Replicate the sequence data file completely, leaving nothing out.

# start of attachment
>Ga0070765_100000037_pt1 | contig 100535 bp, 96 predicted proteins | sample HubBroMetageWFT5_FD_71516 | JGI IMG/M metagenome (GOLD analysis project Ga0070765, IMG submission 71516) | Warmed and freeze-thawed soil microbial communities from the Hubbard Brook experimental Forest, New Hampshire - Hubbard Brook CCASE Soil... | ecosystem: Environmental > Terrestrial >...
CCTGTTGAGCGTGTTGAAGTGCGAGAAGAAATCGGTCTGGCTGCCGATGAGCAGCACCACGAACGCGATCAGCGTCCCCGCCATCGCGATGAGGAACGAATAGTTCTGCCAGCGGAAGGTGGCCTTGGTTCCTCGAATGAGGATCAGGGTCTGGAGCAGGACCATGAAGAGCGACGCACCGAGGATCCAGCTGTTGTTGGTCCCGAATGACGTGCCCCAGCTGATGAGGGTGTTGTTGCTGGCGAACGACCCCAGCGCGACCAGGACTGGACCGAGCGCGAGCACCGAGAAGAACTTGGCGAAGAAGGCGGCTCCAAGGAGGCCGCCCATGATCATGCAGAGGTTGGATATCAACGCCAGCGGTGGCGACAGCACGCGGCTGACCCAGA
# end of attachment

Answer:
>Ga0070765_100000037_pt1 | contig 100535 bp, 96 predicted proteins | sample HubBroMetageWFT5_FD_71516 | JGI IMG/M metagenome (GOLD analysis project Ga0070765, IMG submission 71516) | Warmed and freeze-thawed soil microbial communities from the Hubbard Brook experimental Forest, New Hampshire - Hubbard Brook CCASE Soil... | ecosystem: Environmental > Terrestrial >...
CCTGTTGAGCGTGTTGAAGTGCGAGAAGAAATCGGTCTGGCTGCCGATGAGCAGCACCACGAACGCGATCAGCGTCCCCGCCATCGCGATGAGGAACGAATAGTTCTGCCAGCGGAAGGTGGCCTTGGTTCCTCGAATGAGGATCAGGGTCTGGAGCAGGACCATGAAGAGCGACGCACCGAGGATCCAGCTGTTGTTGGTCCCGAATGACGTGCCCCAGCTGATGAGGGTGTTGTTGCTGGCGAACGACCCCAGCGCGACCAGGACTGGACCGAGCGCGAGCACCGAGAAGAACTTGGCGAAGAAGGCGGCTCCAAGGAGGCCGCCCATGATCATGCAGAGGTTGGATATCAACGCCAGCGGTGGCGACAGCACGCGGCTGACCCAGA